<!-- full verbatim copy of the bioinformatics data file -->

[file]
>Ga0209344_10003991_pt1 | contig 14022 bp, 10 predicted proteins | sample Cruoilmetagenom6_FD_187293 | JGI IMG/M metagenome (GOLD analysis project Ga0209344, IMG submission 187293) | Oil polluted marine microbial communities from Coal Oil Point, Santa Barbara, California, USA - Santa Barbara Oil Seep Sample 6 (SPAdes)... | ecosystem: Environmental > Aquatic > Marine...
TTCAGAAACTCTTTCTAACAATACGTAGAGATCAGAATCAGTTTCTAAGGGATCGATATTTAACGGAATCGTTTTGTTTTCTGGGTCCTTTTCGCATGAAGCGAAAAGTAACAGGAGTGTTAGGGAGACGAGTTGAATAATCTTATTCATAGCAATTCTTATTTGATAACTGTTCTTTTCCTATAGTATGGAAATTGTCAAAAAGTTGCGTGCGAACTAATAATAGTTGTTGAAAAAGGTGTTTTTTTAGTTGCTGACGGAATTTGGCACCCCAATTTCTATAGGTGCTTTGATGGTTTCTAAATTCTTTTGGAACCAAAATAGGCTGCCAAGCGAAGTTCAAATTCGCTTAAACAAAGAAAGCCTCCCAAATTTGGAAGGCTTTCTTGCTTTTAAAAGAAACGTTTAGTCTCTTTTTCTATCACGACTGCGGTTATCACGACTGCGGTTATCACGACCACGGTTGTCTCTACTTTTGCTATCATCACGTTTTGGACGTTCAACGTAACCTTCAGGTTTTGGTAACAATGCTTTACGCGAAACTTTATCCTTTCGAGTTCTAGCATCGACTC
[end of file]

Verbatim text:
>Ga0209344_10003991_pt1 | contig 14022 bp, 10 predicted proteins | sample Cruoilmetagenom6_FD_187293 | JGI IMG/M metagenome (GOLD analysis project Ga0209344, IMG submission 187293) | Oil polluted marine microbial communities from Coal Oil Point, Santa Barbara, California, USA - Santa Barbara Oil Seep Sample 6 (SPAdes)... | ecosystem: Environmental > Aquatic > Marine...
TTCAGAAACTCTTTCTAACAATACGTAGAGATCAGAATCAGTTTCTAAGGGATCGATATTTAACGGAATCGTTTTGTTTTCTGGGTCCTTTTCGCATGAAGCGAAAAGTAACAGGAGTGTTAGGGAGACGAGTTGAATAATCTTATTCATAGCAATTCTTATTTGATAACTGTTCTTTTCCTATAGTATGGAAATTGTCAAAAAGTTGCGTGCGAACTAATAATAGTTGTTGAAAAAGGTGTTTTTTTAGTTGCTGACGGAATTTGGCACCCCAATTTCTATAGGTGCTTTGATGGTTTCTAAATTCTTTTGGAACCAAAATAGGCTGCCAAGCGAAGTTCAAATTCGCTTAAACAAAGAAAGCCTCCCAAATTTGGAAGGCTTTCTTGCTTTTAAAAGAAACGTTTAGTCTCTTTTTCTATCACGACTGCGGTTATCACGACTGCGGTTATCACGACCACGGTTGTCTCTACTTTTGCTATCATCACGTTTTGGACGTTCAACGTAACCTTCAGGTTTTGGTAACAATGCTTTACGCGAAACTTTATCCTTTCGAGTTCTAGCATCGACTC